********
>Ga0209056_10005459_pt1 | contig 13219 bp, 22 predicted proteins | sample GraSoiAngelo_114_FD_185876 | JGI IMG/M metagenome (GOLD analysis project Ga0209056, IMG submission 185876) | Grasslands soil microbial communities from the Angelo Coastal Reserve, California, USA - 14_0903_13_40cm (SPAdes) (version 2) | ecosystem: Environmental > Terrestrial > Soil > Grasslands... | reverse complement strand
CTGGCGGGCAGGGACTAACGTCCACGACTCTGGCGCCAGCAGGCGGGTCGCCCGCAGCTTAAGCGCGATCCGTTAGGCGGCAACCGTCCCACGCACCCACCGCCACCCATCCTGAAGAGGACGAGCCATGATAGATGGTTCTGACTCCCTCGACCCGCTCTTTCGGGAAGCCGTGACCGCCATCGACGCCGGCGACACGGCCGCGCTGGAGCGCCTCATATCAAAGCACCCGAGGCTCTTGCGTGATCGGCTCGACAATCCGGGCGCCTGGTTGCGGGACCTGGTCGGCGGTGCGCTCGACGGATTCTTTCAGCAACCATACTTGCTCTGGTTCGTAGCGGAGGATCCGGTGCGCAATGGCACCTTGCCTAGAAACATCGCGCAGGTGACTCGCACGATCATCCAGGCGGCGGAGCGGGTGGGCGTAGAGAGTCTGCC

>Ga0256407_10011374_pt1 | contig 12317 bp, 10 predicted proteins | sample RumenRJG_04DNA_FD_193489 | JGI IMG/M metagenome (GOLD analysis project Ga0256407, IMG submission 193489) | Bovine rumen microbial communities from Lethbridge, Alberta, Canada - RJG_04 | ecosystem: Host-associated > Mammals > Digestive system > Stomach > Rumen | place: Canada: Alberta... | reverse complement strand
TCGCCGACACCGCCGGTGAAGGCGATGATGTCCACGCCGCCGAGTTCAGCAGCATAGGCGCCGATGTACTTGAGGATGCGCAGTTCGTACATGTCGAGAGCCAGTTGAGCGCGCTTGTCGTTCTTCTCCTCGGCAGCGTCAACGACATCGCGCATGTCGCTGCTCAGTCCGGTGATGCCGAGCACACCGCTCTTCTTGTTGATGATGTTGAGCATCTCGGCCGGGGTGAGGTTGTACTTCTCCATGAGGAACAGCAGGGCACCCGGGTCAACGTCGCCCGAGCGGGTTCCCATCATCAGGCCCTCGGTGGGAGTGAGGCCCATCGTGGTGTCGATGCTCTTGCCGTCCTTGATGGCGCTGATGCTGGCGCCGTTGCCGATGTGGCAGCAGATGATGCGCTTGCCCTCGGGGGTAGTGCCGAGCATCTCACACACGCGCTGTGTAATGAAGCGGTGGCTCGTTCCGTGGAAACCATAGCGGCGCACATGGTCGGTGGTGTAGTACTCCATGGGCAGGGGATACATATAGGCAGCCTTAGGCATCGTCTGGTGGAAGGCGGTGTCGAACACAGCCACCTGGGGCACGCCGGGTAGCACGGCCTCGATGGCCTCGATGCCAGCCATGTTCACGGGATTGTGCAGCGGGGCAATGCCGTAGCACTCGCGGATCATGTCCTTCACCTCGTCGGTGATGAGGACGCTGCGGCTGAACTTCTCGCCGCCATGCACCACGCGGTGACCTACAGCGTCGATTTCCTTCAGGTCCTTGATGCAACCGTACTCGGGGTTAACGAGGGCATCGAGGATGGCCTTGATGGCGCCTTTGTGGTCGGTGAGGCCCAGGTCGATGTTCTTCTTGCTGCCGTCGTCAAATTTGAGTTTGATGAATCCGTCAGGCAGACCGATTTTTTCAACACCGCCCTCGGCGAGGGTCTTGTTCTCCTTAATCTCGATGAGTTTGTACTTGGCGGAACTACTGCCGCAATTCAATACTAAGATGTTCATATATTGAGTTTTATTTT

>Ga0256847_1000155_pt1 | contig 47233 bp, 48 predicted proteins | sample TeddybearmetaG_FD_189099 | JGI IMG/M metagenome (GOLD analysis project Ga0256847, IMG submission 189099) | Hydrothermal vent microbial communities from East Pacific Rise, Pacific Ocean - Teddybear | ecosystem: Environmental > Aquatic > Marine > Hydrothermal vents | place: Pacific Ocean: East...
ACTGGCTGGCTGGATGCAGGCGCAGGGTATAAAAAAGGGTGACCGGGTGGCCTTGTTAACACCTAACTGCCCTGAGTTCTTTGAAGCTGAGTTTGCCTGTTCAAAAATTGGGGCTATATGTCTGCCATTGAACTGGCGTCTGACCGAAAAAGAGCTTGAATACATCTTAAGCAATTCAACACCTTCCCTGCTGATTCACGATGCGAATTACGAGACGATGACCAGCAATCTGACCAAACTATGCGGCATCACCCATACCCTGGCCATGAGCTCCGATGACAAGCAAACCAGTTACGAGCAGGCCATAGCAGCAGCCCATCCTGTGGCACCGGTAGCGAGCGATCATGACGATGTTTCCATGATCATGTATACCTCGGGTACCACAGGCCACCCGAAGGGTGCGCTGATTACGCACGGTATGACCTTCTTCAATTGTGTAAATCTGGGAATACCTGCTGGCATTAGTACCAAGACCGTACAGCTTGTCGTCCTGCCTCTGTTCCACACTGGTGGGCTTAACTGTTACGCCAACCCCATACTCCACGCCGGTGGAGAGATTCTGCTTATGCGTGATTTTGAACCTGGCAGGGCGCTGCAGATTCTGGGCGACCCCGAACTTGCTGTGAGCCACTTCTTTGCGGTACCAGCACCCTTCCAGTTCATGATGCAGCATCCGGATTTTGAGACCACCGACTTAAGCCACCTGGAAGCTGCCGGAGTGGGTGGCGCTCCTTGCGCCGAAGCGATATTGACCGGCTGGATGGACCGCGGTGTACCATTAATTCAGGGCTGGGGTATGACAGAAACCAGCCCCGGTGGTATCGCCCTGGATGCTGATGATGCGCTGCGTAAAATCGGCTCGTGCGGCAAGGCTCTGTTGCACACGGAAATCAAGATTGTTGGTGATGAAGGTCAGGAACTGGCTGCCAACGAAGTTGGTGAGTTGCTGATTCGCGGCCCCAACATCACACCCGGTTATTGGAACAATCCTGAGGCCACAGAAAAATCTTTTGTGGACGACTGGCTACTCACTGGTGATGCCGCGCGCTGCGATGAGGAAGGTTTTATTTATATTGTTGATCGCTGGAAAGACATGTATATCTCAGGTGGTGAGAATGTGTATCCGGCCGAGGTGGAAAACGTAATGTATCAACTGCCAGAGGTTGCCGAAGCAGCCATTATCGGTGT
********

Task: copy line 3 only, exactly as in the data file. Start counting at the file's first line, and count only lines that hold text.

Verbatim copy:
>Ga0256407_10011374_pt1 | contig 12317 bp, 10 predicted proteins | sample RumenRJG_04DNA_FD_193489 | JGI IMG/M metagenome (GOLD analysis project Ga0256407, IMG submission 193489) | Bovine rumen microbial communities from Lethbridge, Alberta, Canada - RJG_04 | ecosystem: Host-associated > Mammals > Digestive system > Stomach > Rumen | place: Canada: Alberta... | reverse complement strand